Methods for Below-Ground Biomass
Below-ground biomass is defined as the entire biomass of all live roots, although fine roots less than 2 mm in diameter are often excluded because these cannot easily be distinguished empirically from soil organic matter. Below-ground biomass is an important carbon pool for many vegetation types and land-use systems and accounts for about 20% (Santantonio et al. 1997) to 26% (Cairns et al. 1997) of the total biomass. Below-ground biomass accumulation is linked to the dynamics of above-ground biomass. The greatest proportion of root biomass occurs in the top 30 cm of the soil surface (Bohm 1979; Jackson et al. 1996). Revegetation of degraded land leads to continual accumulation of below-ground biomass whereas any disturbance to topsoil leads to loss of below-ground biomass.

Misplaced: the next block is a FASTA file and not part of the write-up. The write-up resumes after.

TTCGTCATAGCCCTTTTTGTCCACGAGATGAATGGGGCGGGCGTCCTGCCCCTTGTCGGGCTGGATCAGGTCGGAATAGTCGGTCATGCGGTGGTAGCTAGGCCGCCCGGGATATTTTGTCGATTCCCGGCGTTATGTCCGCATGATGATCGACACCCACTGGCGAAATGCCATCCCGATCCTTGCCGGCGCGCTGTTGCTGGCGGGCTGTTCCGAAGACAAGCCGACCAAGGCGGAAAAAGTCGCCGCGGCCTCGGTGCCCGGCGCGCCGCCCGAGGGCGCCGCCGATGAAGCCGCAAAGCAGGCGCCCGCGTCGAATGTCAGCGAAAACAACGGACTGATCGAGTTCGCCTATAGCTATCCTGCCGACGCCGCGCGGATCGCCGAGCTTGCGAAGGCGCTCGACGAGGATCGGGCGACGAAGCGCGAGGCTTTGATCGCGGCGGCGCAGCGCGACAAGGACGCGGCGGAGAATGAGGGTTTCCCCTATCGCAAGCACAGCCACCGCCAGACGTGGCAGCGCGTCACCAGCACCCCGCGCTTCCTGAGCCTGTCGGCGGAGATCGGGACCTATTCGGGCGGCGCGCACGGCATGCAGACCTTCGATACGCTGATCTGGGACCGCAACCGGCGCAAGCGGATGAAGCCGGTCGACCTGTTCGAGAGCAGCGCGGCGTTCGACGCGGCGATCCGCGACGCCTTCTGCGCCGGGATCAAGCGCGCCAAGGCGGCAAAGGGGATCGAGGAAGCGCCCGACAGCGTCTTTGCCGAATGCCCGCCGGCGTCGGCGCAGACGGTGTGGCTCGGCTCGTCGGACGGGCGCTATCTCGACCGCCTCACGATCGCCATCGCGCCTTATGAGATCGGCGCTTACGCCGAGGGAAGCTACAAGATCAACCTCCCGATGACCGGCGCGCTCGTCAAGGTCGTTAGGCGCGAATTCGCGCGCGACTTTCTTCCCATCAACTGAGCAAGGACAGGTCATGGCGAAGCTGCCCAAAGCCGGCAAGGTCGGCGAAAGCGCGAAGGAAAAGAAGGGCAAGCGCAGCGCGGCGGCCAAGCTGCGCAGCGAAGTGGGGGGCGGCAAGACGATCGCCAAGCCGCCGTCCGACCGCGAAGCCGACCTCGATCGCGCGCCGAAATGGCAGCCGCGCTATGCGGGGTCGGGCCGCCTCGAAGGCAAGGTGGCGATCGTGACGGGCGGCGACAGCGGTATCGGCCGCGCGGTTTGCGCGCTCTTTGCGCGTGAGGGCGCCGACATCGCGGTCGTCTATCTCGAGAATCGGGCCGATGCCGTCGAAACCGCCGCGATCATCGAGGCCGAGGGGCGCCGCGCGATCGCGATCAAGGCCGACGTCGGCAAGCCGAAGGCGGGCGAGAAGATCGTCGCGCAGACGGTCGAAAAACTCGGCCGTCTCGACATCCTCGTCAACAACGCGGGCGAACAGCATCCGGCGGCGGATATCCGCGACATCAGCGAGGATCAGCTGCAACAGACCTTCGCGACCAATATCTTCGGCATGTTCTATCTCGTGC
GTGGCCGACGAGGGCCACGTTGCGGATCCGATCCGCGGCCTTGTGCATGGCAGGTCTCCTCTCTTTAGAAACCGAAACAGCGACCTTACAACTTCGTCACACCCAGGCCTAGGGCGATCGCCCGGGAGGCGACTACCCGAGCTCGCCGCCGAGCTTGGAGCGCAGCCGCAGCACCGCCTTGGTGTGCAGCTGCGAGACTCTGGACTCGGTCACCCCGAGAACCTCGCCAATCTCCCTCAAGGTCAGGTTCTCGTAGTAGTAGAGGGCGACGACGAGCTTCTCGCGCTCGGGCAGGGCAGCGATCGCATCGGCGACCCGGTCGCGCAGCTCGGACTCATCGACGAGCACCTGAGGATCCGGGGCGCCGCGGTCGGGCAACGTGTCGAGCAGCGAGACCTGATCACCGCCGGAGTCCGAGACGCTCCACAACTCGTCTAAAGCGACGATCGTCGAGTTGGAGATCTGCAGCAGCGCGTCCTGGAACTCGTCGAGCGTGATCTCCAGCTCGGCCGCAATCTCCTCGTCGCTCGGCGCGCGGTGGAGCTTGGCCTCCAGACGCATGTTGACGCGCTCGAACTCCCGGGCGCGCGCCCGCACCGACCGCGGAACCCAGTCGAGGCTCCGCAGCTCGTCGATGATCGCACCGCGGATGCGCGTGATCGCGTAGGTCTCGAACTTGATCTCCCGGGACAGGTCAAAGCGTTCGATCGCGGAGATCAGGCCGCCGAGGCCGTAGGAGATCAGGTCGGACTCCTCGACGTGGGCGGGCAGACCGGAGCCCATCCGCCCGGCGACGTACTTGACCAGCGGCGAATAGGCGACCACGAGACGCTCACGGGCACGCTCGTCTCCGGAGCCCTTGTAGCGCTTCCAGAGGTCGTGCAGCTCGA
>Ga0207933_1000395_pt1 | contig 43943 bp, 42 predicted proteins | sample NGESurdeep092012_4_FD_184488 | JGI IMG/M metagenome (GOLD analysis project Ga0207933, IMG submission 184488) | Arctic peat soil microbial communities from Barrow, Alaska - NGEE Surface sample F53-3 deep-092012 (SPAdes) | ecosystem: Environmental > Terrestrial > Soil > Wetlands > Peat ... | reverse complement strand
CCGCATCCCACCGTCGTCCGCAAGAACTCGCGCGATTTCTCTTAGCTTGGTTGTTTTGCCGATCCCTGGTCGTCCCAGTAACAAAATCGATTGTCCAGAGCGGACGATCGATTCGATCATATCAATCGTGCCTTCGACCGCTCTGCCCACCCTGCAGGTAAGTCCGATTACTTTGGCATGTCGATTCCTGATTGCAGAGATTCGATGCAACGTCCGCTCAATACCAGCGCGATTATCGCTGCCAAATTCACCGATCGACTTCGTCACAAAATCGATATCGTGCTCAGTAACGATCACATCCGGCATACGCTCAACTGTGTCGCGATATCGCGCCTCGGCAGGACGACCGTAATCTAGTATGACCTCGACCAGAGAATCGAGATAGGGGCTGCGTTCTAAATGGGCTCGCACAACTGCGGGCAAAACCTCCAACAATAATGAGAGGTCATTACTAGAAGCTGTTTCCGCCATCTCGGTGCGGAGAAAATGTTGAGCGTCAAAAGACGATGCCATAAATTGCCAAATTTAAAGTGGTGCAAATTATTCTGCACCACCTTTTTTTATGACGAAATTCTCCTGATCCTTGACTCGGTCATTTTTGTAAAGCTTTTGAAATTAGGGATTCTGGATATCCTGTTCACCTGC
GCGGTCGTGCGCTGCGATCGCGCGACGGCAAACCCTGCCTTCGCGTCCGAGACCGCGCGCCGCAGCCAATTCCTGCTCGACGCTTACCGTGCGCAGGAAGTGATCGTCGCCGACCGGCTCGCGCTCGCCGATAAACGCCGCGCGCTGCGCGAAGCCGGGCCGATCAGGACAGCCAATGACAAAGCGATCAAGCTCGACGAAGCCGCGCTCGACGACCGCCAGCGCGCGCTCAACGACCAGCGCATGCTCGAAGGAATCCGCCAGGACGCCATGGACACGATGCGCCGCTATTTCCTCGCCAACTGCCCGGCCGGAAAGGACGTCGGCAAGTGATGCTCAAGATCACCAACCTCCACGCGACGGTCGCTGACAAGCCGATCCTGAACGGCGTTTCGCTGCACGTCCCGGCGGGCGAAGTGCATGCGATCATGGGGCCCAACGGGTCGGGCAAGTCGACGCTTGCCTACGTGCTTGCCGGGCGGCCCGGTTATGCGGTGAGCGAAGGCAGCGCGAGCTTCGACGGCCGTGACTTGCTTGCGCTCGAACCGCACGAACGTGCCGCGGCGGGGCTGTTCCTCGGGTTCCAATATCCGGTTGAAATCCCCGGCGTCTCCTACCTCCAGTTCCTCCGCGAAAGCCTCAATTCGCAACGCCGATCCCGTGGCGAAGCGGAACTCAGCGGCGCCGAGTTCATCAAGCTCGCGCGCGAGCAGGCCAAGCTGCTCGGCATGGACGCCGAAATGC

Since below-ground biomass could account for 20– 26% of the total biomass, it is important to estimate this pool for most carbon mitigation as well as other landbased projects. Estimation of stock changes in below-ground biomass is also necessary for greenhouse gas inventory at national level for different land-use categories such as forest lands, cropland and grassland. This chapter presents methods of estimating and monitoring below-ground biomass.
KeywordsRoot Biomass Allometric Equation Biomass Equation Carbon Mitigation Carbon Inventory
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